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Title:
Meter-wavelength VLBI. III - Pulsars
Authors:
Vandenberg, N. R.; Clark, T. A.; Erickson, W. C.; Resch, G. M.; Broderick, J. J.
Affiliation:
AA(Maryland, University, College Park; NASA, Goddard Space Flight Center, Greenbelt, Md.), AB(Maryland, University, College Park; NASA, Goddard Space Flight Center, Greenbelt, Md.), AC(Maryland, University, College Park; NASA, Goddard Space Flight Center, Greenbelt, Md.), AD(Maryland, University, College Park; NASA, Goddard Space Flight Center, Greenbelt, Md.), AE(Virginia Polytechnic Institute and State University, Blacksburg, Va.)
Publication:
Astrophysical Journal, vol. 207, Aug. 1, 1976, pt. 1, p. 937-948. (ApJ Homepage)
Publication Date:
08/1976
Category:
Astronomy
Origin:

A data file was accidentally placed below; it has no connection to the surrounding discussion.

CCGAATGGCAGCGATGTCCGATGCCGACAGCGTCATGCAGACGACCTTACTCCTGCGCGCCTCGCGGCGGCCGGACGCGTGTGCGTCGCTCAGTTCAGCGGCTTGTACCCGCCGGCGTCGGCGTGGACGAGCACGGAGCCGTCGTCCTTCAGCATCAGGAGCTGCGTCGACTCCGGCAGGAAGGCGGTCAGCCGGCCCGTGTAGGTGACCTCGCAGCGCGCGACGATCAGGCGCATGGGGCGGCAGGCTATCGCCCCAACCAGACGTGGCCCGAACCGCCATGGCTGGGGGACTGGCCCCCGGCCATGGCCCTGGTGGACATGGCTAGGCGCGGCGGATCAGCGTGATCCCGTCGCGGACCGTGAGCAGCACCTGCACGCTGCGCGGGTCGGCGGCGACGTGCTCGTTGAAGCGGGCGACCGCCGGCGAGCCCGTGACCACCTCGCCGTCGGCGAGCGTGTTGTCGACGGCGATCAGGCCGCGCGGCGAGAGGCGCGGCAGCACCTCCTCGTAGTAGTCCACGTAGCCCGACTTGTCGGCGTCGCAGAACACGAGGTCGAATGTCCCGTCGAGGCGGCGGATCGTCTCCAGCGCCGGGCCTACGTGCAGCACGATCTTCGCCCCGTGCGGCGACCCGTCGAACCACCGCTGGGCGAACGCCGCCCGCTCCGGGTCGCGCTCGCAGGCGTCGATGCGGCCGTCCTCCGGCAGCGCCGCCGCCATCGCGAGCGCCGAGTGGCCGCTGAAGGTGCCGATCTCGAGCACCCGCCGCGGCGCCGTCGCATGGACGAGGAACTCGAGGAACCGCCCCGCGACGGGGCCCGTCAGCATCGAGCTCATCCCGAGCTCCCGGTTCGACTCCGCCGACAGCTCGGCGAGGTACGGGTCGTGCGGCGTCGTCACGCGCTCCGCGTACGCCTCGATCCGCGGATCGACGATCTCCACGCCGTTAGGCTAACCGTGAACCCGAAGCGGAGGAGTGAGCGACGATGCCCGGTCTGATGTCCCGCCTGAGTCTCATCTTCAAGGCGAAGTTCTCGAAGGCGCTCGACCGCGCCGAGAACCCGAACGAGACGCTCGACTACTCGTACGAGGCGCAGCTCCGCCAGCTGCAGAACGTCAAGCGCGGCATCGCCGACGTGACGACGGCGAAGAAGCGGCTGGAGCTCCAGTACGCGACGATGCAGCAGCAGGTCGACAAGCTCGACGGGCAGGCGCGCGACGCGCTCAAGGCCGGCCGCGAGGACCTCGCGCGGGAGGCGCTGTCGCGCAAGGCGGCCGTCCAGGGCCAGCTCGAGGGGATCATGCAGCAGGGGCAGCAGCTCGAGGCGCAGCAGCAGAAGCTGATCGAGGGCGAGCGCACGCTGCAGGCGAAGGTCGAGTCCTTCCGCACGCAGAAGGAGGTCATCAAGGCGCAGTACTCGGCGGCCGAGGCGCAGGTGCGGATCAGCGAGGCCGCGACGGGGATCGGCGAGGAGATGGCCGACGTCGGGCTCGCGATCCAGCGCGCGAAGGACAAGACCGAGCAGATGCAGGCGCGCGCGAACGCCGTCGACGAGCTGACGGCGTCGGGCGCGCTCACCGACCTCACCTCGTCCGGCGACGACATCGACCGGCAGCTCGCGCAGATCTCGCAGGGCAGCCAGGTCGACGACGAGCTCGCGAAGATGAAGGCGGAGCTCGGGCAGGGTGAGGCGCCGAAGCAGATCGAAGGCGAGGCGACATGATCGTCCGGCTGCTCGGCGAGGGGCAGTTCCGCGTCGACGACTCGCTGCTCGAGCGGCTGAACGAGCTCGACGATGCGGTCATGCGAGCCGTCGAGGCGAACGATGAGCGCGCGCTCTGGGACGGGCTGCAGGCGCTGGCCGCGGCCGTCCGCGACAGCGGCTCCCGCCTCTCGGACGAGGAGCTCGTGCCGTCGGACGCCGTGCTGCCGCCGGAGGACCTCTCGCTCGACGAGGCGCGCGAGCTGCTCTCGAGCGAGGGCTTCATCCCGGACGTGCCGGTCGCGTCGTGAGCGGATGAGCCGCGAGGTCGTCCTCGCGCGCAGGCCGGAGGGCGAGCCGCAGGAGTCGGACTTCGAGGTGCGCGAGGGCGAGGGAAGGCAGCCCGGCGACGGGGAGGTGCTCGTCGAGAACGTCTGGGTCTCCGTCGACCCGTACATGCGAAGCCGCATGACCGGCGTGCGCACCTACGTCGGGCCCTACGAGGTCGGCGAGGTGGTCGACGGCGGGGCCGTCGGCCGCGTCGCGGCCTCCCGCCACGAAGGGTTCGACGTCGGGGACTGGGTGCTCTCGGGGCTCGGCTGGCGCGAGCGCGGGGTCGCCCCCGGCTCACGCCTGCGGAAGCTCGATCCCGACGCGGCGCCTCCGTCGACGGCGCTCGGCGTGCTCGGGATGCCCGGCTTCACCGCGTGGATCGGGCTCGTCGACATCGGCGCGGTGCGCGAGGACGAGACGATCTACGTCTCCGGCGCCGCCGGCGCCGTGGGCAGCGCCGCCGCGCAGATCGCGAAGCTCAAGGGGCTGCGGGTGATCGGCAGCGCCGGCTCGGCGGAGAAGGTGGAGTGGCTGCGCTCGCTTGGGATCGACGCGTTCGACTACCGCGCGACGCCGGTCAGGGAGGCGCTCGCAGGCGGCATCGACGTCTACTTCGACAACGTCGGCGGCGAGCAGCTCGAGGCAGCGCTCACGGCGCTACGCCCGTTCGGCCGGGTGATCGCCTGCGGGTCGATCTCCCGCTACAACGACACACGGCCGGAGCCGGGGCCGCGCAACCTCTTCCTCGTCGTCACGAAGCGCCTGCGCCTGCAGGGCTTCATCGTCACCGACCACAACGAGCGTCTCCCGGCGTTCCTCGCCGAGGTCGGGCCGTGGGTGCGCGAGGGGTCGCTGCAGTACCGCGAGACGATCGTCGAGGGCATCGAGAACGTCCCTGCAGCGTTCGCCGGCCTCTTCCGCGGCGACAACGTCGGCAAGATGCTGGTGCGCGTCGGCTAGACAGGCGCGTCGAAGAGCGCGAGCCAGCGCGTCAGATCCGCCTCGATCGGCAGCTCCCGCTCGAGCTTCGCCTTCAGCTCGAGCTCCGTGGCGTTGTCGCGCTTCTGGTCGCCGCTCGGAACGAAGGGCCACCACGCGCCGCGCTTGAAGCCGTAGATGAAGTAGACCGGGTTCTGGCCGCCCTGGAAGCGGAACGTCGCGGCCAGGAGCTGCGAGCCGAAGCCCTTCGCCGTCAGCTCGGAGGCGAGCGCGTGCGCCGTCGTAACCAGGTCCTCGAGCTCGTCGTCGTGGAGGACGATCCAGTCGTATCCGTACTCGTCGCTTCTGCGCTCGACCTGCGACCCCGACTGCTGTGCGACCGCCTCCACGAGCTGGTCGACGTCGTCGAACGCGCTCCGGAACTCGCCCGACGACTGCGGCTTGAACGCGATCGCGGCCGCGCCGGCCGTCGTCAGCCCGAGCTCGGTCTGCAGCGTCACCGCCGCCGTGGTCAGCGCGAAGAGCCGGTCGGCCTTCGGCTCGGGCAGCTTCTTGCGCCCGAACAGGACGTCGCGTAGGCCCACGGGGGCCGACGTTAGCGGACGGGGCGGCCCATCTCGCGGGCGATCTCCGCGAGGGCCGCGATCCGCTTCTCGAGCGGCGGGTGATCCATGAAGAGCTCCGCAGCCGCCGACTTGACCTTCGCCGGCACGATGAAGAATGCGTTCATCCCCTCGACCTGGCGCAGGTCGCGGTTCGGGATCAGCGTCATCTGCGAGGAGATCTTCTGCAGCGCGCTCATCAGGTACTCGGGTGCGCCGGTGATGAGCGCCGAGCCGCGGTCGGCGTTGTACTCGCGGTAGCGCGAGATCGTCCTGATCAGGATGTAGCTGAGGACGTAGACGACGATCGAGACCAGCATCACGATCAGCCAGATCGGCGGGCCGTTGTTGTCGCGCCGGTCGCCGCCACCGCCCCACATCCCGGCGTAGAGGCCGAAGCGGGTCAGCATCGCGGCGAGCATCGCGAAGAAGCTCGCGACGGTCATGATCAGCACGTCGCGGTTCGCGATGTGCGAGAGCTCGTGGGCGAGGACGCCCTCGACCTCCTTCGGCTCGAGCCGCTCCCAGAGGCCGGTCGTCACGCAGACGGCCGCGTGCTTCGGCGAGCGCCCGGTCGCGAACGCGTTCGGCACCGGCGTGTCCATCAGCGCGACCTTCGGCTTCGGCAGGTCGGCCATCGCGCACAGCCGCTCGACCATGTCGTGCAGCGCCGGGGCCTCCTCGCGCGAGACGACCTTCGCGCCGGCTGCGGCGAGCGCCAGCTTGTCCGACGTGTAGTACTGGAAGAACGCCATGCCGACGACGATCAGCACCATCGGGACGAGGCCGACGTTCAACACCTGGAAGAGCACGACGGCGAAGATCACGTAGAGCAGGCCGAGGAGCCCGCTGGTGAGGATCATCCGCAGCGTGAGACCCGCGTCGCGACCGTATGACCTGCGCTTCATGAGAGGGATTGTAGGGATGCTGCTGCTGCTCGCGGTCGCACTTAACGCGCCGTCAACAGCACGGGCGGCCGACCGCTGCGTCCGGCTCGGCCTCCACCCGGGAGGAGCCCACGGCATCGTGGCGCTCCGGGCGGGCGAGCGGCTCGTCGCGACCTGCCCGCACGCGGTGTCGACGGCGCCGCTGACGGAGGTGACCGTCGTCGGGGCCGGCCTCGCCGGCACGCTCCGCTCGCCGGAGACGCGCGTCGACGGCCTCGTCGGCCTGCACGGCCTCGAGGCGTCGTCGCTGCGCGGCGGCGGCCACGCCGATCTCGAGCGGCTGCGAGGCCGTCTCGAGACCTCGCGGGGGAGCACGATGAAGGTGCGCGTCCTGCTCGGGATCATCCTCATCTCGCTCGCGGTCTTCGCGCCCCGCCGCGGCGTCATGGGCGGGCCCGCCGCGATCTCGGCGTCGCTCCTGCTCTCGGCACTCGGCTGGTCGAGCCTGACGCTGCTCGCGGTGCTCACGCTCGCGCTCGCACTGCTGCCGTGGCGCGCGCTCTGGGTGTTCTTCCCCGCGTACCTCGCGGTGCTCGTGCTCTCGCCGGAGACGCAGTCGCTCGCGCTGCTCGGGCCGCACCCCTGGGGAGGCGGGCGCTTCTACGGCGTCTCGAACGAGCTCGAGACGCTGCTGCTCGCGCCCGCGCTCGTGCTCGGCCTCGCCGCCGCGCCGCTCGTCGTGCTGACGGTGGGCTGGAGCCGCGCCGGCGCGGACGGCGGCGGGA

STI
NASA/STI Keywords:
Crab Nebula, Interferometry, Pulsars, Size (Dimensions), Brightness, Diameters, Fine Structure, Pulse Duration, Radio Sources (Astronomy), Visibility
DOI:
10.1086/154563
Bibliographic Code:
1976ApJ...207..937V

Abstract

Observations of pulsars, especially the Crab Nebula pulsar, made in very long baseline interferometry (VLBI) experiments are discussed. Based on a crude 144 MHz visibility curve which is consistent with a Gaussian brightness distribution, the measured visibilities at 196, 111, and 74 MHz were interpreted to yield apparent angular diameters (at half-power) of about 0.03 sec, 0.07 sec, and 0.18 sec, respectively. These sizes scale approximately as wavelength-squared, and the 74 MHz size agrees with recent observations using interplanetary scintillation techniques. The total flux densities lie on the extrapolation from higher frequencies of the pulsing flux densities. Variations in the total flux density up to 25 per cent were observed. A lack of fine structure other than the pulsar in the nebula is indicated by the simple visibility curves. The pulse shapes are similar to single-dish measurements at 196 MHz but reveal a steady, nonpulsing component at 111 MHz. The ratio of pulsing to total power was approximately equal to one-half but varied with time. It was found that four strong, low-dispersion pulsars were only slightly resolved.

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